For further information on museum programs and how to support the association, contact the Arizona Memorial Museum Association, 1 Arizona Memorial Place, Honolulu, HI 96818, or visit the Web at

Across the harbor on 433-acre Ford Island, construction is progressing on the Pacific Aviation Museum. This complex will eventually occupy 16 acres and will include displays in hangars 37, 54 and 79, as well as in the control tower.

Ford Island has been designated a National Historic Landmark, and the Navy has embarked on an ambitious redevelopment plan to build 420 units of family housing for its personnel in addition to 34 acres of retail property. Since the preservation of historic buildings is outside the Navy’s mandate, a group including Air Force and Navy personnel, Hawaiian business people and retired military officers has joined to save the structures.

Once work is completed, several World War II–era aircraft will be on display in hangar 37, including the Navy Stearman trainer in which former President George H.W. Bush flew solo, the Aeronca biplane that was airborne on December 7, a Mitsubishi A6M Zero, a North American B-25 Mitchell, a Curtiss P-40 Warhawk and a Grumman F4F Wildcat.

When the complete museum complex is opened in December 2006, hangar 37 will house a theater that will play a film of the December 7 attack that uses live footage and still photographs. The hangar will also include flight simulators, a retail outlet, an education center and a restaurant.

Hangar 54 will house a full-scale replica of a World War II–era carrier flight deck. Interactive exhibits will tell the story of the air campaigns in the Pacific. Hangar 79 will focus on Korea, Vietnam and the Cold War and will showcase the technological developments in aviation, from jet aircraft to helicopter gunships.

The island’s control tower, with its distinctive checkerboard orange-and-white paint scheme, will be renovated and will include space for executive offices, a dining room and a reception area. Total cost for construction and development of this museum complex is estimated at $74 million.

To check on the progress of the museum and the restoration of the historic hangars on Ford Island, contact Pacific Aviation Museum, 90 Nakolo Place, Suite #1, Honolulu, HI 96819. The museum can also be found on the Web at www.pacific

Warplane Is Right On Target

For those tired of a staple diet of documentaries covering World War II in the air, news of Grenada Television and WNET 13’s four-part series Warplane, which began running on public television stations across the country on November 8, might have caused more than a few yawns at first. Warplane, however, breaks new ground in a number of ways.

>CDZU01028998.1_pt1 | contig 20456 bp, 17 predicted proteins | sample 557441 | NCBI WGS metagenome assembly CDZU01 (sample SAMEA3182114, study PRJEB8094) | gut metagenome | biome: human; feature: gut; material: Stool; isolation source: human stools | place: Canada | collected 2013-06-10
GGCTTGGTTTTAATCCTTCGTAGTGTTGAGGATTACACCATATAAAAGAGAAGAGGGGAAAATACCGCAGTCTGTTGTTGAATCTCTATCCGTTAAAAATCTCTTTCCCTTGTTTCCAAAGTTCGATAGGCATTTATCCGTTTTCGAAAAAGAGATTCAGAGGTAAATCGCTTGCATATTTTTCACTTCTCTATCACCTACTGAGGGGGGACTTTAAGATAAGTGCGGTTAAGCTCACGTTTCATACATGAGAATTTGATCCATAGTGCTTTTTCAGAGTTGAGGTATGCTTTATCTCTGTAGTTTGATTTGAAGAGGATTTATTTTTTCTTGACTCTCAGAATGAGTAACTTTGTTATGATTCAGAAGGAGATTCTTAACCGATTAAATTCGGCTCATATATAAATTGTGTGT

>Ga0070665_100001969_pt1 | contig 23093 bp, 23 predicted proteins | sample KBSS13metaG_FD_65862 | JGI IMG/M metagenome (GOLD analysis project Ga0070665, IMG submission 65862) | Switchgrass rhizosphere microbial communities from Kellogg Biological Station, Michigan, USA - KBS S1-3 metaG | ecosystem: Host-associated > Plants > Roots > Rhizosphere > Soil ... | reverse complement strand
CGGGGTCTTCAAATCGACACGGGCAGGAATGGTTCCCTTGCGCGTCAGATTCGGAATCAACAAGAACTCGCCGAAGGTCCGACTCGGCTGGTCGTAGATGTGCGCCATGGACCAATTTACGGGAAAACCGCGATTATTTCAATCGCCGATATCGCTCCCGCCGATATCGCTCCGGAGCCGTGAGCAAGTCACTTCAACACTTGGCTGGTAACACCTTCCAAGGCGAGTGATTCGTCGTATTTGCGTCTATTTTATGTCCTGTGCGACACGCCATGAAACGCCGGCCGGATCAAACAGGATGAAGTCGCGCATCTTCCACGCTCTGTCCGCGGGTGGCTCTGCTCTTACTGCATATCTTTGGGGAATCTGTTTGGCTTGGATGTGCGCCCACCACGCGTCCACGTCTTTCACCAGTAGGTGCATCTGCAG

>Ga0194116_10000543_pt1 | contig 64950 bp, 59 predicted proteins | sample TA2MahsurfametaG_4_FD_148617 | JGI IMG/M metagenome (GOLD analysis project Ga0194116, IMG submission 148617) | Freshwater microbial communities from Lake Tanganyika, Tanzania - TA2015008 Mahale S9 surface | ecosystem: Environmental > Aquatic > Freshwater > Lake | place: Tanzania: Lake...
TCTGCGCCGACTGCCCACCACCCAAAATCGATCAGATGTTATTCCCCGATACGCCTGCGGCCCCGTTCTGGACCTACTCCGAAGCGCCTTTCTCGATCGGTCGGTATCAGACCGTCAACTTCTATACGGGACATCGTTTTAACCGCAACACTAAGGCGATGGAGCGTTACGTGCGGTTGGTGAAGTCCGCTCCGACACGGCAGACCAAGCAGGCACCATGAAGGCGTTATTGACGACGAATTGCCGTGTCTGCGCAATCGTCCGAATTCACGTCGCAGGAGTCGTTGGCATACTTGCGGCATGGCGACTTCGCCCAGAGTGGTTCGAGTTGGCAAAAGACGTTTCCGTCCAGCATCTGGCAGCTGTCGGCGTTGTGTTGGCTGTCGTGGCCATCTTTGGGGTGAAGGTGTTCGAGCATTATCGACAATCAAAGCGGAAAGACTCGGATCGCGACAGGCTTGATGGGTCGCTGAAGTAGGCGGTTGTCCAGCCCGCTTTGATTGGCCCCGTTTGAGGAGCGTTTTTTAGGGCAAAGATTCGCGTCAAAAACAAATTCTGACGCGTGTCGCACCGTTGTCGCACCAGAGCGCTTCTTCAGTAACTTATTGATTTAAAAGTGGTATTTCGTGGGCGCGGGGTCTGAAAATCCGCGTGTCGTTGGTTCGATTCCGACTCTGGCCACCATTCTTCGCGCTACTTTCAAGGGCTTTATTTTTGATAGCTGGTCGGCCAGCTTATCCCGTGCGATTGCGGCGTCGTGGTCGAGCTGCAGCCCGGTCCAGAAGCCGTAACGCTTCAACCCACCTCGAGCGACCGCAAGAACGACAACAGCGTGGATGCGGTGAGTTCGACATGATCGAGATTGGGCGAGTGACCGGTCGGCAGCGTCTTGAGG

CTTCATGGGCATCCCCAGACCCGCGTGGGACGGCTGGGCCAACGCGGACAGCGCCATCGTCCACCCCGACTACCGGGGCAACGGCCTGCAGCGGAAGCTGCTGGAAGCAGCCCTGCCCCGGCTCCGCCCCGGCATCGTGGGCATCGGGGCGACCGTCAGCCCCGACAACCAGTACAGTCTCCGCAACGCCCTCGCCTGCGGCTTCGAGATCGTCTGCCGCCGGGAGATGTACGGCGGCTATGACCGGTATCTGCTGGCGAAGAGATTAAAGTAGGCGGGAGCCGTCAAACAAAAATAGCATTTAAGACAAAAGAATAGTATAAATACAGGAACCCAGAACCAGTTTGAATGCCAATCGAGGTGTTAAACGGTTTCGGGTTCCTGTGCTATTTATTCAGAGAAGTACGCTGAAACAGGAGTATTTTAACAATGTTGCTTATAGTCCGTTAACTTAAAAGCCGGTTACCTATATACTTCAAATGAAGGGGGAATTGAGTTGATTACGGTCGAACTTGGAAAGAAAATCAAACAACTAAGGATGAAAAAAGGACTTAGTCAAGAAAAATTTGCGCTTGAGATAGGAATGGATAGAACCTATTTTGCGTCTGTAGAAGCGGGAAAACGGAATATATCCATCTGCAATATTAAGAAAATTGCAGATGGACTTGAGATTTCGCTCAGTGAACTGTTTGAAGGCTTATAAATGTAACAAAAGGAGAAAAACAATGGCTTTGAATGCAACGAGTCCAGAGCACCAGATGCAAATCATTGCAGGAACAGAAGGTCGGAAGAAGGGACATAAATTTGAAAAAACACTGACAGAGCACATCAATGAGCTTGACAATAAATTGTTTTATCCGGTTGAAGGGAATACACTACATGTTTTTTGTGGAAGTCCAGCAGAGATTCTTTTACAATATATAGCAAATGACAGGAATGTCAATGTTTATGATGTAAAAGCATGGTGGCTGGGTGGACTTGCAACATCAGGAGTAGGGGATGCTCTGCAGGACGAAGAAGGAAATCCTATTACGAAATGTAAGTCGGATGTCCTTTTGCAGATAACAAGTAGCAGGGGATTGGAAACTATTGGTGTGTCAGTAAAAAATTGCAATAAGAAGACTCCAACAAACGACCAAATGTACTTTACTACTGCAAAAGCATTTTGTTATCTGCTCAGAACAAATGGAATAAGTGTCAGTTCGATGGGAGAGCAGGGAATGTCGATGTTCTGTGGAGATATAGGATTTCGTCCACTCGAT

First, the show features some remarkable footage of vintage aircraft in flight that is truly a cut above what is ordinarily seen. Even after more than 60 years, a Supermarine Spitfire being put through its paces is a thing of beauty. More important, rather than relying solely on air show footage, the program carries out a number of experiments and vignettes that would delight anyone. Among the best are a test of the famous Norden bombsight that features an 80-plus-year-old bombardier taking to the skies in a B-25 Mitchell to see if he can still get his bombs “in the pickle barrel” and a commendable group of volunteers who are working tirelessly to rebuild a Boeing B-29 Superfortress one rivet at a time.

While these moments are highly entertaining, the real strength of the series is the narrative in which they are placed. Rather than assuming that these aircraft and the men who flew them operated in some sort of vacuum, Warplane spends as much time talking about the inventors and designers who devised these magnificent aircraft as it does on the people who flew them. Viewers will be amazed at how even the smallest technological advance could have unimaginable consequences and will better understand the important role military necessity plays in scientific development. Complex scientific problems are made clear through superlative graphics and eyewitness testimony.

Readers of World War II will probably be most interested in the second episode, “Air Force to Airpower.” Those who watch the entire program, however, will better appreciate just how remarkable an achievement it is that in only 100 years man has been able to go from the Wright brothers’ fragile wood-and-cloth flying machine to the stealth bombers of today.

Marker For A Mass Murderer

The Berlin Underworlds Association has unveiled an information panel at the site of Adolf Hitler’s underground bunker complex in Berlin, marking for the first time the site where the Führer spent his final days and committed suicide on April 30, 1945.

Formed in 1997, the historical society counts as its members a group of enthusiasts who explore and give tours of the city’s subterranean cemeteries, factories and air raid shelters. A spokesperson for the group says the information panel was designed to “dispel myths” about the Nazi leader’s underground shelter.

The dual language panel explains the history of the shelter through schematics and archive photographs. Most of Hitler’s bunker was destroyed by Russian troops in December 1947. The remnants were backfilled with sand and gravel in the 1980s when the East German government built apartment towers and a parking lot on the site, located only minutes from Berlin’s new Holocaust memorial.


Originally published in the December 2006 issue of World War II. To subscribe, click here.